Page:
|Second Test, Newlands, Cape Town (day one of five):|
|England 262-9: Pope 56*; Pretorius 2-26, Philander 2-46|
|South Africa: Yet to bat|
England limped to 262-9 after another dismal batting display against South Africa on day one of the second Test in Cape Town.
The top order failed to build on decent starts on a good pitch, but England recovered to 185-4 only to lose their next five wickets for 49 runs.
Ollie Pope made a defiant unbeaten 56 to ensure his side were at least not bowled out within the day at Newlands.
But England will likely again rely on their bowlers to stay in the match.
The Proteas are 1-0 up in the four-Test series.
England throw away solid starts
Yet again, England have squandered the chance of building a formidable total on the best day for batting in a Test.
Joe Root looked in fine touch but was unsettled by the impressive Anrich Nortje and gloved a short ball behind for 35, while Joe Denly (38) showed patience – facing 49 consecutive dot balls at one stage – before missing a straight ball from spinner Keshav Maharaj.
Even then Ben Stokes, at the ground where he made a breathtaking 258 four years ago, started to put the hosts on the back foot, before tamely chipping a Nortje half-volley straight to extra cover on 47.
Having not been busy enough in the first two sessions, England lurched to reckless attack after tea, Jos Buttler (29) attempting an unconvincing counter-attack before shuffling across to edge a wide delivery from Dwaine Pretorius behind.
More muddled thinking followed – Sam Curran shouldered arms to a Pretorius delivery that knocked over off stump, Dom Bess edged Philander’s wide first delivery with the new ball behind for a first-ball duck and Stuart Broad got his bat stuck in his pads to play no shot to a Rabada yorker.
Pope, who replaced Jonny Bairstow after missing the first Test through illness, was also guilty of flaying loosely but attacked more shrewdly when joined by last man James Anderson, twice ramping Rabada over the keeper and crunching him over mid-off and mid-on for welcome boundaries.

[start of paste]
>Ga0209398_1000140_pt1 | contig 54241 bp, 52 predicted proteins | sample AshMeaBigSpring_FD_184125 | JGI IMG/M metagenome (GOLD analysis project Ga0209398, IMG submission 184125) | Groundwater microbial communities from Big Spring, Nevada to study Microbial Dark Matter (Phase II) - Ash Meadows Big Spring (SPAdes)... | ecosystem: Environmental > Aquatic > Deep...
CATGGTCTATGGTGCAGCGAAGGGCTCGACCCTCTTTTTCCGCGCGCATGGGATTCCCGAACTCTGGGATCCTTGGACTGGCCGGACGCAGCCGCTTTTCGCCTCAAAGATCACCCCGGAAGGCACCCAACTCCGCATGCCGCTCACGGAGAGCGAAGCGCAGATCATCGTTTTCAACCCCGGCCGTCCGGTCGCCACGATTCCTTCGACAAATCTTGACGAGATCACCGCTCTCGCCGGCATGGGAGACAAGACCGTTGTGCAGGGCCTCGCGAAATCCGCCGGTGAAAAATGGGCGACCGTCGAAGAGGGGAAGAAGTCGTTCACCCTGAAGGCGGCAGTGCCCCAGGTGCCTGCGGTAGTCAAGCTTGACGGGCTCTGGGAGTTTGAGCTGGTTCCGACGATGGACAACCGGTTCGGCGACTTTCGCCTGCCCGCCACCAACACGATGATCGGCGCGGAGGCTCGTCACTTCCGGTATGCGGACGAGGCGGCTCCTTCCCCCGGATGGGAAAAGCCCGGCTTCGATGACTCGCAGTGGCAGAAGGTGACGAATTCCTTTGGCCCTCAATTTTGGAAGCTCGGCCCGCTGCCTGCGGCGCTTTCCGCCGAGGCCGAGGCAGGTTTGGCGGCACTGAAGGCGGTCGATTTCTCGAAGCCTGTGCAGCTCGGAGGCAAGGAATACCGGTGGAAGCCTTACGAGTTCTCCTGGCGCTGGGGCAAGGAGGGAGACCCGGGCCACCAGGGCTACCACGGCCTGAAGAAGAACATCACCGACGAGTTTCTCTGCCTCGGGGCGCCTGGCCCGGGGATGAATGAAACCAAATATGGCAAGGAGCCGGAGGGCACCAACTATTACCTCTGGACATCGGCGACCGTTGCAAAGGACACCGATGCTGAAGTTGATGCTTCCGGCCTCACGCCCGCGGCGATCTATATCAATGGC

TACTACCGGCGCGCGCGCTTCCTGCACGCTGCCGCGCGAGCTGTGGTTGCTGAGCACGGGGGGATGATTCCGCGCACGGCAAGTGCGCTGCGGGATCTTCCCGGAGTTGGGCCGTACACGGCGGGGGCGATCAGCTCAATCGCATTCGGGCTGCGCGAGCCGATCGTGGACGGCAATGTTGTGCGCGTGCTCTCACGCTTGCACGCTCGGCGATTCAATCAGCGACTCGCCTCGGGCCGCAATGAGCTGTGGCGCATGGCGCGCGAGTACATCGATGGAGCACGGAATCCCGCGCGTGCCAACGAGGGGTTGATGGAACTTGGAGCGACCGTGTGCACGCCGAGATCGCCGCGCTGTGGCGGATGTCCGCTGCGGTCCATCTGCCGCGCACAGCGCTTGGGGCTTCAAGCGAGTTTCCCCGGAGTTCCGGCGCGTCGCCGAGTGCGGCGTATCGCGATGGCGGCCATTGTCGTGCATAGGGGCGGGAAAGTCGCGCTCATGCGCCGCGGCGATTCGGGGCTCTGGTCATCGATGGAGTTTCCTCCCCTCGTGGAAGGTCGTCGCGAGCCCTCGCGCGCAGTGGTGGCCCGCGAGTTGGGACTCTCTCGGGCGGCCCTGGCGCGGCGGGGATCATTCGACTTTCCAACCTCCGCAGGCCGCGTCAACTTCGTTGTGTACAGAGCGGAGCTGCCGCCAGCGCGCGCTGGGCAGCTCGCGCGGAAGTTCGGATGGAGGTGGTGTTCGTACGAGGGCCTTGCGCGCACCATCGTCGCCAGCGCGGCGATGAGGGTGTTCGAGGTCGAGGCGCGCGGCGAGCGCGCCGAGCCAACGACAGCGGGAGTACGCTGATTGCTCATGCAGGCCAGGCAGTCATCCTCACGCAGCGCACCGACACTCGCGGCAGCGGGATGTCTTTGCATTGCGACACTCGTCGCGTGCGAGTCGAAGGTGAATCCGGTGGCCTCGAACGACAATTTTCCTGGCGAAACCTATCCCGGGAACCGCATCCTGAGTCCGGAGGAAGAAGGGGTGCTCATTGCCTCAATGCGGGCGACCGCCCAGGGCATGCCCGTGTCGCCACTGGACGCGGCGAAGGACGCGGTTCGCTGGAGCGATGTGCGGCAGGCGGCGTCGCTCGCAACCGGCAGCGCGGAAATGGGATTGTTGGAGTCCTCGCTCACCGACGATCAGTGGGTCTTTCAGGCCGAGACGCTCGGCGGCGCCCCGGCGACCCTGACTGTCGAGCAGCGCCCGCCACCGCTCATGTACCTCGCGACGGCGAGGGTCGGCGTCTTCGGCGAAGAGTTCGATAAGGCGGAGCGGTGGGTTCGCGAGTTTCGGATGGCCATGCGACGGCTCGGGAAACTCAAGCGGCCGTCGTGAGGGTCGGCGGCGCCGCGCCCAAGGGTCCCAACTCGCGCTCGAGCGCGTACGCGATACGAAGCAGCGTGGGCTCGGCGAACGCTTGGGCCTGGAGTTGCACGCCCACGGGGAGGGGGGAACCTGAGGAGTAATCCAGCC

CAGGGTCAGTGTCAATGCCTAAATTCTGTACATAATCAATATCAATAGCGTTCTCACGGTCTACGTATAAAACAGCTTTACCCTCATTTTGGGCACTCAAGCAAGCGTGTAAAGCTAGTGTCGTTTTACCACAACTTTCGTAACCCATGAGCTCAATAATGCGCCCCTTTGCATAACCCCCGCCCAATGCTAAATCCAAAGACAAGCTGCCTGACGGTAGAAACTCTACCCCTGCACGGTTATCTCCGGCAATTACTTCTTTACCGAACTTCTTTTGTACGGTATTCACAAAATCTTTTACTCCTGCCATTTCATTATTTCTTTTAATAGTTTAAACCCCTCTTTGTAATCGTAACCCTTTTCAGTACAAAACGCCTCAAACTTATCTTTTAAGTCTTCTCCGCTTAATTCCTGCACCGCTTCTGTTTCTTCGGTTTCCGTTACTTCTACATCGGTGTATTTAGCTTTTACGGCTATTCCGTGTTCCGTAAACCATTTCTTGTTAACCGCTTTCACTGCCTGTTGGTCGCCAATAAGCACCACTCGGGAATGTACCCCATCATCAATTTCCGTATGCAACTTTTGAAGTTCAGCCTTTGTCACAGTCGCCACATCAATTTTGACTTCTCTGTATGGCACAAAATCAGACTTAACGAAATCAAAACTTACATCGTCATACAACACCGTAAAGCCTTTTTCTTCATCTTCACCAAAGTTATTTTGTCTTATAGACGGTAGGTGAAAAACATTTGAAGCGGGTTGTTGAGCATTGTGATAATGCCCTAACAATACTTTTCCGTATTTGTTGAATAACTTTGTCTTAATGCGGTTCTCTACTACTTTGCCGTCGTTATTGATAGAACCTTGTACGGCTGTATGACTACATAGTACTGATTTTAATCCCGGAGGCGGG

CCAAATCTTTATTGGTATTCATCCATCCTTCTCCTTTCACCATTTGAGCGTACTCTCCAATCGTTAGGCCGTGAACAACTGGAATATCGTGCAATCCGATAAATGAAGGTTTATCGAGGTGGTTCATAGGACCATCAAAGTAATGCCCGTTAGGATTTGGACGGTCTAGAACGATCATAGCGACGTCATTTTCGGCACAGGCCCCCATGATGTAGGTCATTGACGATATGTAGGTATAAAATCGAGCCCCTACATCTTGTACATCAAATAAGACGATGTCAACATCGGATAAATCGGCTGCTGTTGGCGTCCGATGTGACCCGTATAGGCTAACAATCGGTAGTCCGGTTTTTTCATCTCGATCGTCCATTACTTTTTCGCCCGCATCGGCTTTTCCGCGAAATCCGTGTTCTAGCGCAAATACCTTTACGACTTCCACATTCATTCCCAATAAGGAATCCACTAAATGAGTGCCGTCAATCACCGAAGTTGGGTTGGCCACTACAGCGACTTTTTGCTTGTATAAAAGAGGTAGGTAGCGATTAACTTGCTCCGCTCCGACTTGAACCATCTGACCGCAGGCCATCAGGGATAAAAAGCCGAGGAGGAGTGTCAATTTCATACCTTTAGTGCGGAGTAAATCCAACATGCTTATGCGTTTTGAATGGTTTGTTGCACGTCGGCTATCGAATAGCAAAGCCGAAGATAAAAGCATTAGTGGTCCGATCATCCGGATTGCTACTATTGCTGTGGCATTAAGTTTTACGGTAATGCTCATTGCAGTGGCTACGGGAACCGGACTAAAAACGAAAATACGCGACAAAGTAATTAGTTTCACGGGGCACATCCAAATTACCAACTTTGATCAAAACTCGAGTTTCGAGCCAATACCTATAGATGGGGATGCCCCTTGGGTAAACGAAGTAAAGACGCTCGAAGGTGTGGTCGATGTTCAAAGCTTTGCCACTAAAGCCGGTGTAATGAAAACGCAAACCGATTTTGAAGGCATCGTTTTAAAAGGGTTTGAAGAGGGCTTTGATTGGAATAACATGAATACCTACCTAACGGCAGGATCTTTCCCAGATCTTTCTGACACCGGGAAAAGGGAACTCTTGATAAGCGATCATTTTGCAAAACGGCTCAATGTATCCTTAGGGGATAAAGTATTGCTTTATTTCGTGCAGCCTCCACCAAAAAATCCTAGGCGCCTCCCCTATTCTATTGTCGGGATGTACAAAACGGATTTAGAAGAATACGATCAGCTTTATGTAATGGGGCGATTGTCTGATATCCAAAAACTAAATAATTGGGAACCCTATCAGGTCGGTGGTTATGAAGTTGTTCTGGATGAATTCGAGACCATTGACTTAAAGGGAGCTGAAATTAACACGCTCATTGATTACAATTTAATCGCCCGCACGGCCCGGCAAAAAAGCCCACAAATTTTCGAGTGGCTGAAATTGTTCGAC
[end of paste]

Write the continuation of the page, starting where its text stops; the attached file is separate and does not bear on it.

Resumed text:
He was caught hooking but was reprieved as Rabada had overstepped, and will try to add to his 28-run partnership with Anderson for the last wicket on day two in order to give England a bigger total to bowl at.
Skilled South Africa take advantage
For all the England batting errors, South Africa’s bowlers showed impressive skill to chip away at the tourists.
Vernon Philander set the tone with a controlled opening spell, probing away just outside off stump and tormenting Zak Crawley, playing in place of the injured Rory Burns, with the England opener caught behind for four.
Dom Sibley played sensibly and left well but was undone by fending at a Rabada delivery that lifted and caught the outside edge through to wicketkeeper Quinton de Kock.
Nortje found he could extract more bounce from the surface with cross-seam balls, even when pitching it up, and had Root dropped at first slip off one before bouncing the England captain out with a fierce 90mph delivery two balls later.
Slow left-armer Maharaj tied down one end superbly, aside from big hits from Stokes, while all-rounder Pretorius was the most economical bowler and found enough movement to dupe Buttler and Curran.
While South Africa’s bowling is their strength, if the Proteas batsmen can show a similarly disciplined approach in their reply – against an England attack without injured fast bowler Jofra Archer – they could grab a potentially decisive first-innings lead.
‘Impossible to explain’ England’s batting – what they said
Cricket correspondent Jonathan Agnew: “There’s no hiding from the fact that this was a very disappointing day for England. For too long, England’s batting hasn’t produced what it should do.
“Unlike the first Test, there are no excuses for England for this underwhelming performance. It’s impossible to find anything to explain it.
“It will now be for the bowlers to keep them in the game. South Africa’s batting line-up is as unpredictable as England, but without Archer they are missing pace.”
England batsman Ollie Pope told BBC Test Match Special: “You don’t really know how the wicket is until both teams bowl on it.
“Who knows? We’ll find out a lot more tomorrow. We’ve got runs on the board and if we can expose what there is in the wicket then I’m sure we’ll be in a good position.”
Former England bowler Graham Onions on The Cricket Social: “England needed someone to go big – and they didn’t. That’s the most disappointing thing for me. Why do they keep getting in and keep getting out?
“That new ball is going to be really important for England tomorrow.”